If the chief justice was seeking Jeff Rosen’s approval, he got it:
In the health care case, Roberts produced a twistification of which Marshall would have been proud. He joined the four liberals in holding that the Affordable Care Act’s individual mandate was justified by Congress’s taxing power even though he also joined the four conservatives in holding that the mandate was not justified by Congress’s power to regulate interstate commerce.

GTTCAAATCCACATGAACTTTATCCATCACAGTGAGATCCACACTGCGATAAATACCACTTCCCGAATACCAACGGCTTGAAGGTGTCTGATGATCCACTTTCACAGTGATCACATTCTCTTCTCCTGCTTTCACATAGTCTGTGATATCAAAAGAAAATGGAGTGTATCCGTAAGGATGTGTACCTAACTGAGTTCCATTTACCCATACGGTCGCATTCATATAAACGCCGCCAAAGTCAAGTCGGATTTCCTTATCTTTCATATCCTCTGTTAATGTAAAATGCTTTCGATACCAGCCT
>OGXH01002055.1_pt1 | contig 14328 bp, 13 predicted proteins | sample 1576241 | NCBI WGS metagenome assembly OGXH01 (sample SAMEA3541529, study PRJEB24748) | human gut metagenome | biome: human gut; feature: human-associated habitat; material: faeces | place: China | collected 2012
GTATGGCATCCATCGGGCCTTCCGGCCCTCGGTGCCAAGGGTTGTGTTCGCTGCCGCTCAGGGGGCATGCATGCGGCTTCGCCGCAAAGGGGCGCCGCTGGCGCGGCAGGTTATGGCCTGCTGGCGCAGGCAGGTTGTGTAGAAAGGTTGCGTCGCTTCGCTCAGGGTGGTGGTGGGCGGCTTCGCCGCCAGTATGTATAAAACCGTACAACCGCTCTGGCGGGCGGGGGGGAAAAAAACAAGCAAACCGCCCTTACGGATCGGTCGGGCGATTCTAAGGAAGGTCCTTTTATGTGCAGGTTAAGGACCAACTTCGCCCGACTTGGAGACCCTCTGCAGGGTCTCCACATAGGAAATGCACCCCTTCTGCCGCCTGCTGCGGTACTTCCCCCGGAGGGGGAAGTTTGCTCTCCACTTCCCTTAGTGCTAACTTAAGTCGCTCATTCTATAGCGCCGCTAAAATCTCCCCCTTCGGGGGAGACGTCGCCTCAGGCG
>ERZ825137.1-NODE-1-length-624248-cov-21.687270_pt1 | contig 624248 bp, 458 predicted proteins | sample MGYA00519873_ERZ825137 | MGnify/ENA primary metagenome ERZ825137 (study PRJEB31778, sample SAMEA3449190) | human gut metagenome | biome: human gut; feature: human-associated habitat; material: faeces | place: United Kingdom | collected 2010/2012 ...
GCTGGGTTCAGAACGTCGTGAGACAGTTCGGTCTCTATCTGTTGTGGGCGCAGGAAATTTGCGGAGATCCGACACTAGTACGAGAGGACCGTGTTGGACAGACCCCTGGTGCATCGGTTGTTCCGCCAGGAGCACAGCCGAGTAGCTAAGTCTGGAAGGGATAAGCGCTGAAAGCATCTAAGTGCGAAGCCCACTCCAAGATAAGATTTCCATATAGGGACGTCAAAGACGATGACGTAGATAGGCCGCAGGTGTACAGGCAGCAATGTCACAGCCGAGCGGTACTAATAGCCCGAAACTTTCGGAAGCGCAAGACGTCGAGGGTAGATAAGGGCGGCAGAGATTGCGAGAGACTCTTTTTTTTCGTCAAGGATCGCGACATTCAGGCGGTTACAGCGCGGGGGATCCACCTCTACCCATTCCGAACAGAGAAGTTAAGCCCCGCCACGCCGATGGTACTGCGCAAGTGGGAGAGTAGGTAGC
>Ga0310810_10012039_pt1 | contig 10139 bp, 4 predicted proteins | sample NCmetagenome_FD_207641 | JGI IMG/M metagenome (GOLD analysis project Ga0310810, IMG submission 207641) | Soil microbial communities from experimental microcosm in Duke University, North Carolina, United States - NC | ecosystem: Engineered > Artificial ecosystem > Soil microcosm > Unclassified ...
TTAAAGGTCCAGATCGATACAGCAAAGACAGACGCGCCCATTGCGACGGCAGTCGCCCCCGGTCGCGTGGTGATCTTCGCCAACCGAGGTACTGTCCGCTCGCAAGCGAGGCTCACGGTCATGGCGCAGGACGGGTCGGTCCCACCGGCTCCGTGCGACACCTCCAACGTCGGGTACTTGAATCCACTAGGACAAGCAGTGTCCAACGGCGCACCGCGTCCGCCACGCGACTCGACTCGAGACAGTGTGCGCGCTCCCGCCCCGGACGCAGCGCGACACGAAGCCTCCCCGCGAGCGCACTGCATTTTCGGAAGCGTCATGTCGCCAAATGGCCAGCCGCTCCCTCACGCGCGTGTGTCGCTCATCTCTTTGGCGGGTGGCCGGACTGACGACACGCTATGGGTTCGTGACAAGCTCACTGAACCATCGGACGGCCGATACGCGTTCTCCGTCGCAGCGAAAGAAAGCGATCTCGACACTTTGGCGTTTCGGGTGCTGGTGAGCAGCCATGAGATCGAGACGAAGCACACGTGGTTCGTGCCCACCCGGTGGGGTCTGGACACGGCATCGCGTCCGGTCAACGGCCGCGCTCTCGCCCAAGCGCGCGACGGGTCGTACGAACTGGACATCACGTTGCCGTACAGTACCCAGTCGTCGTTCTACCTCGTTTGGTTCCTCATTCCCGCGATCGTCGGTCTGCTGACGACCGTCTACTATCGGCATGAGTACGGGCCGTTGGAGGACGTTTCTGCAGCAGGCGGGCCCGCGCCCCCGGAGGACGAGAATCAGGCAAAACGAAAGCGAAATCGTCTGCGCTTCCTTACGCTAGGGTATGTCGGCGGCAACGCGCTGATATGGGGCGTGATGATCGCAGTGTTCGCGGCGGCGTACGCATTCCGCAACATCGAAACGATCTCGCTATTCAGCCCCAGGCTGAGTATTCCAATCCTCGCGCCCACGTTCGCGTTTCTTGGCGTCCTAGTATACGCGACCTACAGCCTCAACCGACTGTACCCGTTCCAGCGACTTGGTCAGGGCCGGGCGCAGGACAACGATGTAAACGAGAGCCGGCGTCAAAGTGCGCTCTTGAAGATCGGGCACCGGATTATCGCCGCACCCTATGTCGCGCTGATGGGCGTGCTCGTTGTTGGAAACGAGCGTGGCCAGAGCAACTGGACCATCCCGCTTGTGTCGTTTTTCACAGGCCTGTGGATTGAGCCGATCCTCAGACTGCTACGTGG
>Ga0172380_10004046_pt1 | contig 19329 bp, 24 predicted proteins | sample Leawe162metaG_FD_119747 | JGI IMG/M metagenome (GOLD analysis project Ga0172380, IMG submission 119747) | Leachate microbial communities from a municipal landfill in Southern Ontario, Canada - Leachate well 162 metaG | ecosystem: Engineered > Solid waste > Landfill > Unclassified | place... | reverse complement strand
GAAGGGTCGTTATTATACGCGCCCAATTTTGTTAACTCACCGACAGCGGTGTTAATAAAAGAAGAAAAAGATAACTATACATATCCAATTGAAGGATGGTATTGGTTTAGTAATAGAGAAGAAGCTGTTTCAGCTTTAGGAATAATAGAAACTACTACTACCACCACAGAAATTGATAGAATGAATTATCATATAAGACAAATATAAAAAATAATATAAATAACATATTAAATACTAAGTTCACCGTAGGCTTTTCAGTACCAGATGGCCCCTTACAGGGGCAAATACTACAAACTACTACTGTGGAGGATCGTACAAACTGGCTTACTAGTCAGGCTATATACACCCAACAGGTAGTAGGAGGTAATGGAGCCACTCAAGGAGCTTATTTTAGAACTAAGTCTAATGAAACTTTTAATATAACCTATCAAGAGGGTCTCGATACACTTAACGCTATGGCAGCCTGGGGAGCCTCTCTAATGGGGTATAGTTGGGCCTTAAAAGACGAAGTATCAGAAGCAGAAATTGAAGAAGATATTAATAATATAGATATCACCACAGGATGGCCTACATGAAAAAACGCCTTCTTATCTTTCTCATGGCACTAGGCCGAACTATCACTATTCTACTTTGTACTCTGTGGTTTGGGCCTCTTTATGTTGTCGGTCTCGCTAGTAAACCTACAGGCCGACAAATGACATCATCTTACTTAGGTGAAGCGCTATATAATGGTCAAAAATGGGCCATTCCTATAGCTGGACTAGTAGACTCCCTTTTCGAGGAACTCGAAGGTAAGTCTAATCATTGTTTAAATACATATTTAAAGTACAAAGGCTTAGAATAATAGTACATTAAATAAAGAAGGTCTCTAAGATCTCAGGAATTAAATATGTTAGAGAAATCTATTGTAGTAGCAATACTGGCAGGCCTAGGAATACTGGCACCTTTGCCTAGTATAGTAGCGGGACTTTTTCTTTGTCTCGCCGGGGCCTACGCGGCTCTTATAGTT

For bringing the Court back from the partisan abyss, Roberts deserves praise not only from liberals but from all Americans who believe that it’s important for the Court to stand for something larger than politics. On Thursday, Roberts did precisely what he said he would do when he first took office: He placed the bipartisan legitimacy of the Court above his own ideological agenda. Seven years into his Chief Justiceship, the Supreme Court finally became the Roberts Court.